The Setup menu has the same basic design and navigation as previous OPPO players, and this is where you can make a variety of AV adjustments to mate the player to your system. And I do mean a variety, as there are lot more options here to tailor both the video and audio output than you’ll see in the lower-priced players. Thankfully, many of these video and audio options are set to “Auto” out of the box, so the UDP-203 should work nicely with any display, receiver, etc. to which you connect it.
On the video side, you can set the player’s resolution for Auto (to automatically match your TV) or Source Direct (to output every disc at its native resolution), but there’s also a newly added Custom mode, which allows you to designate a resolution anywhere from 480i up to UHD 60 Hz. Along with that, you can designate a specific color space (RGB Video level, RGB PC level, YCbCr 4:4:4, YCbCr 4:2:2, or YCbCr 4:2:0) and color depth (8-, 10-, or 12-bit) and set HDR for on, off, or “strip metadata.” Again, these are all set to Auto out of the box, which worked great to send a UHD HDR signal to my LG TV. However, the flexibility to tweak the settings would prove beneficial when I mated this player with the Epson projector (more on this in the Performance section).
One important setup note: Many UHD TVs require you to enable UHD Deep Color to pass the full bit depth and color space that are possible with an Ultra HD Blu-ray player. You can do this in the TV’s Video or Picture setup menu. The LG TV that I use has a setting in the Picture menu called HDMI ULTRA HD Deep Color, and you can enable it per input. When I first connected the OPPO player to the LG TV, it would not pass an HDR signal–then I remembered that I had turned off the LG’s Deep Color for a previous test. Once I turned it back on, the player passed HDR without issue to the LG TV.
On the audio side, the UDP-203 has internal Dolby TrueHD and DTS-HD Master Audio decoding, and you can pass bitstream audio output to send Dolby Atmos and DTS:X soundtracks to your AV receiver. The player’s HDMI audio output is set to Auto by default, or you can lock it in to bitstream or PCM. Should you opt to use the analog outputs instead, the player uses the eight-channel AKM 32-bit AK4458VN DAC chipset. You can adjust the DAC’s filter characteristics; and, just like with previous players, you can do a complete 7.1-channel speaker configuration, setting crossover, size, level, and distance for each speaker. For this review, I stuck with digital output through HDMI. Audiophiles might be interested to know that OPPO intends to introduce a step-up, audiophile-oriented version of this player that will basically replace the current BDP-105. We don’t know the exact release date or pricing for that model yet.
As I said above, the menu system has a clean, simple design that’s easy to navigate. Disc playback is set by default to begin automatically when you insert a disc. I auditioned a number of Ultra HD Blu-ray discs, including The Revenant, Sicario, The Martian, Insurgent, and Star Trek. In each case, the player had no issue passing the full-resolution HDR signal through to the LG OLED TV, even when I added my Onkyo TX-RS900 AV receiver in the middle of the chain. The demo scenes were wonderfully detailed, and playback was smooth.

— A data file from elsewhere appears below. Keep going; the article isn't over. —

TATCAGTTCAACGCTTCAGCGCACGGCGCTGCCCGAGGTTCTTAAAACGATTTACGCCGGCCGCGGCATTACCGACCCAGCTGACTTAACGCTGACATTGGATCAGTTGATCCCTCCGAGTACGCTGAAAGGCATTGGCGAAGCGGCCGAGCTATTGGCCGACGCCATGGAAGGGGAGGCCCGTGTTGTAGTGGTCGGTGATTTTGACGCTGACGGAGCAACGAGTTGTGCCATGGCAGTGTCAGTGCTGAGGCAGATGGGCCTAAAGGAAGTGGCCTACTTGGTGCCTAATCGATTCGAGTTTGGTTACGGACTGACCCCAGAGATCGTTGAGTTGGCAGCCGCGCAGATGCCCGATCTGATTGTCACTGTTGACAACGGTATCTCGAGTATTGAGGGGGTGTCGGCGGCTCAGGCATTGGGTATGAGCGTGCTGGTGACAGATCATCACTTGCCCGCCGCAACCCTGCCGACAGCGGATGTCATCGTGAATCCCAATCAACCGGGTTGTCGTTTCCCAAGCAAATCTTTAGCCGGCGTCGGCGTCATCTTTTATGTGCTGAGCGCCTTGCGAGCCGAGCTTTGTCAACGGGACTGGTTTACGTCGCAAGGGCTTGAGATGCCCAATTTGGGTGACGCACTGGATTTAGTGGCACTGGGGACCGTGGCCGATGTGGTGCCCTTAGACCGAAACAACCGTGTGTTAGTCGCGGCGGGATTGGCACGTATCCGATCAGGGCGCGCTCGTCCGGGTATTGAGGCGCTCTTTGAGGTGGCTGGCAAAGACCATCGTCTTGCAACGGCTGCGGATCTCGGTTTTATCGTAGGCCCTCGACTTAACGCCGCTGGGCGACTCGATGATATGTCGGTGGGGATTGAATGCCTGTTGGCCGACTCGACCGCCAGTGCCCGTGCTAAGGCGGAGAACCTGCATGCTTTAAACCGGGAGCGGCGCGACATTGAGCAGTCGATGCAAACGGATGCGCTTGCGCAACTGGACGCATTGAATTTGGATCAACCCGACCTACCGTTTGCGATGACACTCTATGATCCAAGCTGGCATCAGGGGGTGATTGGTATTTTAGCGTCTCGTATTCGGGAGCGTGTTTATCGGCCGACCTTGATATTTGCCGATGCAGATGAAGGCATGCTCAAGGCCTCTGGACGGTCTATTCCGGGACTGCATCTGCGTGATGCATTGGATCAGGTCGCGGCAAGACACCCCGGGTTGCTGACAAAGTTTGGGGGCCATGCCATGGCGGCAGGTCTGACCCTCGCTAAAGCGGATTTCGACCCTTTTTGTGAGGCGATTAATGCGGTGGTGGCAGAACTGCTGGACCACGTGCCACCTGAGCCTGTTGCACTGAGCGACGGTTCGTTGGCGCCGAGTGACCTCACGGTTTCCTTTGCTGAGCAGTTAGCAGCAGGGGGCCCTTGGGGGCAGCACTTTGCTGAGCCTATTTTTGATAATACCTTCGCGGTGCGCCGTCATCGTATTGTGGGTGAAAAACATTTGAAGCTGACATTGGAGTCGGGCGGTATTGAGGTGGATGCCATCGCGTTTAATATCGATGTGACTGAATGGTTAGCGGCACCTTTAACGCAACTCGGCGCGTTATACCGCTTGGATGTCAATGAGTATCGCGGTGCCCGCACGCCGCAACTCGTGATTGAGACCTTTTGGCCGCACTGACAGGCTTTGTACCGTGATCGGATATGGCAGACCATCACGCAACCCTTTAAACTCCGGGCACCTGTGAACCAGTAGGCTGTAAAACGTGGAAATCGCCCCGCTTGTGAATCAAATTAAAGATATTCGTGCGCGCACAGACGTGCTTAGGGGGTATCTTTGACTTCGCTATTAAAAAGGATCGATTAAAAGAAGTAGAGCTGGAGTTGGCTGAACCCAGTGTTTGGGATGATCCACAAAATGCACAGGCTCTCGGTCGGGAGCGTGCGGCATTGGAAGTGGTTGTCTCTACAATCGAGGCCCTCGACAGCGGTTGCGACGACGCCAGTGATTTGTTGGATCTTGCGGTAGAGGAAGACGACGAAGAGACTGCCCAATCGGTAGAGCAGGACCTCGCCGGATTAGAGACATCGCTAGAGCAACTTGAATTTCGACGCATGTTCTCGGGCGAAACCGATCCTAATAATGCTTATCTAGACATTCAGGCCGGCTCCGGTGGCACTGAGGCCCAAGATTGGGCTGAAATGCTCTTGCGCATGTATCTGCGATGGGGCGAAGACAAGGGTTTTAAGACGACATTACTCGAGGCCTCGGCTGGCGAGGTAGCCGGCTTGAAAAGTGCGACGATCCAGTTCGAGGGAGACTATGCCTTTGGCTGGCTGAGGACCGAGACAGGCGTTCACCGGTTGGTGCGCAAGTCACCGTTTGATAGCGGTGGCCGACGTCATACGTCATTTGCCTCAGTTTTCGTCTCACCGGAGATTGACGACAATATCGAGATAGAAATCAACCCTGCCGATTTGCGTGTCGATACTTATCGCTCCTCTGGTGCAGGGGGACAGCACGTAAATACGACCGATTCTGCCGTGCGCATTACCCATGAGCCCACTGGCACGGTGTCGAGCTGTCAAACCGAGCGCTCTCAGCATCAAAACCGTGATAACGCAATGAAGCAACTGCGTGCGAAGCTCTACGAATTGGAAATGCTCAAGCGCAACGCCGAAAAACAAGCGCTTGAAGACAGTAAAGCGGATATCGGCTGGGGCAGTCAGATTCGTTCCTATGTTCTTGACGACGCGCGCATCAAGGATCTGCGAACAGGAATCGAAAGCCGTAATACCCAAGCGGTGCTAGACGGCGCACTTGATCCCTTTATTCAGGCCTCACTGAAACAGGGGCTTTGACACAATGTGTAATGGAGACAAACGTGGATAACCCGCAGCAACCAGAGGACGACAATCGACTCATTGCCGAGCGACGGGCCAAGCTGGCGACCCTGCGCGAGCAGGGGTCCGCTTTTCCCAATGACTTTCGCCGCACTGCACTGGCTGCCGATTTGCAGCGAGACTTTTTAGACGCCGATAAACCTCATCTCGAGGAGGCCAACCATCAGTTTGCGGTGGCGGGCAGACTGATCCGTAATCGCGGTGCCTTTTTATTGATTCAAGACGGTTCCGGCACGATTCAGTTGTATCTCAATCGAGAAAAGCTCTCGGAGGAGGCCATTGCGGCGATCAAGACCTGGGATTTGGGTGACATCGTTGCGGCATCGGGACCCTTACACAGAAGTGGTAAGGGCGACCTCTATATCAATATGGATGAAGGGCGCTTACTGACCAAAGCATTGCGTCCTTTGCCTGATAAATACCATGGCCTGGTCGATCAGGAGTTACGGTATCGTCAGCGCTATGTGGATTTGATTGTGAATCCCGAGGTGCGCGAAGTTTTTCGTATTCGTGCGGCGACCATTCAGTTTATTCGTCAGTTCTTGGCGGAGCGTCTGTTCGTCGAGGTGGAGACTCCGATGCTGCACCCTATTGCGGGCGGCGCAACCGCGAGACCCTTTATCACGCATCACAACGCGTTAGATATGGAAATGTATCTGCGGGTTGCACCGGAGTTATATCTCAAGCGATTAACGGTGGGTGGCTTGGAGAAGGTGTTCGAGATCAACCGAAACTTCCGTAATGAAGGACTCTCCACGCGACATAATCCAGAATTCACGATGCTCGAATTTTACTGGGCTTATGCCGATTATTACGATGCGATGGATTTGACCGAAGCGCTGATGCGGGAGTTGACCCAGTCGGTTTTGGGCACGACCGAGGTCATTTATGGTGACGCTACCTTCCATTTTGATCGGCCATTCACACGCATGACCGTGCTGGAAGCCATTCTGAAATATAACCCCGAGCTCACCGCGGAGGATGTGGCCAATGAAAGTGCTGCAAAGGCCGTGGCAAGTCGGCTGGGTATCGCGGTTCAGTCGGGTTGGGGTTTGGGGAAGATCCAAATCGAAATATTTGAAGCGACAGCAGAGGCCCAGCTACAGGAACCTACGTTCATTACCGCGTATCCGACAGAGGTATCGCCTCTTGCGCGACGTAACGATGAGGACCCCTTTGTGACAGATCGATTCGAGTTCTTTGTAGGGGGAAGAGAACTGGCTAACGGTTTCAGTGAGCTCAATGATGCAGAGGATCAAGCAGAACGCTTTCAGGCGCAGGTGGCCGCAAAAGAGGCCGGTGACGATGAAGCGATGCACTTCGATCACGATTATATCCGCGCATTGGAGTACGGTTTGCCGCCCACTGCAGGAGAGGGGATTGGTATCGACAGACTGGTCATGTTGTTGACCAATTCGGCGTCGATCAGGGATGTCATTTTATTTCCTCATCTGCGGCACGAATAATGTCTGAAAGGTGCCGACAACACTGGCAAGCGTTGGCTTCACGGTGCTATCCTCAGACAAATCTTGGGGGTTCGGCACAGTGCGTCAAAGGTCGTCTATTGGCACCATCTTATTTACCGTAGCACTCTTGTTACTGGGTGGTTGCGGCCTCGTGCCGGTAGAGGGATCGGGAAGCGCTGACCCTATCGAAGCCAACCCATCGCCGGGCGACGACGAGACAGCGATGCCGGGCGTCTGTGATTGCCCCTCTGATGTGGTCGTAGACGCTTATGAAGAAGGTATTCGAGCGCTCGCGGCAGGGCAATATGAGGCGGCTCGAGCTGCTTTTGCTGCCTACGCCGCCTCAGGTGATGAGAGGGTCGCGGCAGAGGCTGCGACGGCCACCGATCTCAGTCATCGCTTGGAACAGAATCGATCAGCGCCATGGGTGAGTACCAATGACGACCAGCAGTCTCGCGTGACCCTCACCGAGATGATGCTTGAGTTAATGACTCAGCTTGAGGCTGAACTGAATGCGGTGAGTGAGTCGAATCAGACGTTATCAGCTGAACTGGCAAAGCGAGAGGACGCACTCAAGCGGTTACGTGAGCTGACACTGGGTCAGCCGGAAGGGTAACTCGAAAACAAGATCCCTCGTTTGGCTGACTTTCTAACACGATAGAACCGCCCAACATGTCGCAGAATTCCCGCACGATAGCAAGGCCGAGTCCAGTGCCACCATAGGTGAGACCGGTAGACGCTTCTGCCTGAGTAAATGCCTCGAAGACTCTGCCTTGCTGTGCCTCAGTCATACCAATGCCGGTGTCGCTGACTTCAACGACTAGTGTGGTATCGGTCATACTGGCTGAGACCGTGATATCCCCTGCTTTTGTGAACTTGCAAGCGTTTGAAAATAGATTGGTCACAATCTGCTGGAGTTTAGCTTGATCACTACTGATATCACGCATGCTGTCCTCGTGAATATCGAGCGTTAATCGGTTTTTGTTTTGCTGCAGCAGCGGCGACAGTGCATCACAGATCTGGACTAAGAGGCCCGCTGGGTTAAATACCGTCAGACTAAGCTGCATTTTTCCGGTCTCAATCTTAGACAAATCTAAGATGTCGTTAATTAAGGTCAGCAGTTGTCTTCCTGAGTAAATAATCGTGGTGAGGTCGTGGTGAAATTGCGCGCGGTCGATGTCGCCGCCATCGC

I had just acquired the Magnificent Seven UHD disc when I began my review of the UDP-203, so I popped in that film to watch all the way through. It’s a gorgeous UHD image, filled with vast landscapes and lots of gritty fine details, and the OPPO player did exactly what it’s supposed to do–deliver the signal to my display without blemish.
Thus far, the experience of watching Ultra HD Blu-ray through a projector has been a little less plug-and-play than it is through a TV. When I recently reviewed the Epson Pro Cinema 6040UB, it originally could not pass HDR from the Samsung UBD-K8500, but a firmware update on the Samsung end fixed the issue. I was curious to see if I’d encounter a similar problem with the OPPO. What I discovered was that the OPPO successfully passed the HDR signal to the Epson from the get-go, but a look at the Epson’s Info page showed that it was only displaying an 8-bit HDR signal when the OPPO was set for Auto resolution output.
My OPPO rep suggested that, since the Epson is really a 1080p projector that happens to receive UHD/HDR signals, it could be causing some confusion between the two and that I should move away from the Auto resolution mode and set up a custom mode instead. The UDP-203 remote has a helpful Info button that, if you press and hold it, reveals the exact specs of the media you’re playing. Every UHD BD disc I’ve tested thus far has a 3,840 x 2,160p/24 resolution with BT.2020 color and a 10-bit YCbCr 4:2:0 image. So, I set up a custom mode for a UHD 24Hz resolution, 10-bit color depth, and YCbCr 4:2:0 color space, and that did the trick. From that point on, the Epson displayed the incoming signal appropriately. (For what it’s worth, the Samsung passed the signal just fine once I did the firmware update.) Such is the nature of the compatibility beast in these early UHD times.
Overall, the UDP-203 served up every disc type I fed it–Blu-ray, 3D Blu-ray, DVD, CD, SACD, and DVD-Audio–without hiccup. Its video processing is top-notch. It passed all of the processing/cadence tests on the HQV Benchmark and Spears & Munsil test discs, both with 480i and 1080i signals. Since I reviewed this player over the holidays, I popped in my old Miracle on 34th Street DVD and watched it all the way through; I’m not a fan of the DVD’s colorization of the black-and-white film classic, but I found no fault with the UDP-203’s handling of the disc. I saw no jaggies or moire, and the level of detail was as a good as can be expected for the DVD transfer.
I also performed some speed comparisons with the Samsung UBD-K8500 player. The Samsung proved to be just a little faster, both in power-up and loading of all disc types–but we’re talking a difference of a few seconds here or there. For example, the aforementioned Magnificent Seven disc took 24 seconds (from disc load to studio logo) on the Samsung and 27 seconds on the Oppo. The Martian took 18 seconds on the Samsung and 24 on the Oppo. Both players are much faster than the Philips BDP7501, which is more sluggish in most every aspect: disc loading, power-up, and general navigation. The UDP-203 is in energy saving mode by default; if you really have a patience problem, you can shave a couple seconds off the power-up time by switching to the network standby mode, which is also the preferred setting if you plan to use IP control to power on the player.